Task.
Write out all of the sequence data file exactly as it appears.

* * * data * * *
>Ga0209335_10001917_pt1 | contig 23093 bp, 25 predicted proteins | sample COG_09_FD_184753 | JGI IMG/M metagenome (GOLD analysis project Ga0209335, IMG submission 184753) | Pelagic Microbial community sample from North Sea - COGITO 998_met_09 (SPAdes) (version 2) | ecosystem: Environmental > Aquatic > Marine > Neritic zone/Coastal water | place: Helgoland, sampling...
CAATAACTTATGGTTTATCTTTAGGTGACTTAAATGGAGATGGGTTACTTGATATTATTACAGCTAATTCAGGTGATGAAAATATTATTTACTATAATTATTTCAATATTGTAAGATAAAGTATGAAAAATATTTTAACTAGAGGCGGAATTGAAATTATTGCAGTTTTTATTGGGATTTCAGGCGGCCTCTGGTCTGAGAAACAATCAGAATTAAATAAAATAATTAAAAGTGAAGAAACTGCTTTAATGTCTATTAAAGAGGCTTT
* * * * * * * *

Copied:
>Ga0209335_10001917_pt1 | contig 23093 bp, 25 predicted proteins | sample COG_09_FD_184753 | JGI IMG/M metagenome (GOLD analysis project Ga0209335, IMG submission 184753) | Pelagic Microbial community sample from North Sea - COGITO 998_met_09 (SPAdes) (version 2) | ecosystem: Environmental > Aquatic > Marine > Neritic zone/Coastal water | place: Helgoland, sampling...
CAATAACTTATGGTTTATCTTTAGGTGACTTAAATGGAGATGGGTTACTTGATATTATTACAGCTAATTCAGGTGATGAAAATATTATTTACTATAATTATTTCAATATTGTAAGATAAAGTATGAAAAATATTTTAACTAGAGGCGGAATTGAAATTATTGCAGTTTTTATTGGGATTTCAGGCGGCCTCTGGTCTGAGAAACAATCAGAATTAAATAAAATAATTAAAAGTGAAGAAACTGCTTTAATGTCTATTAAAGAGGCTTT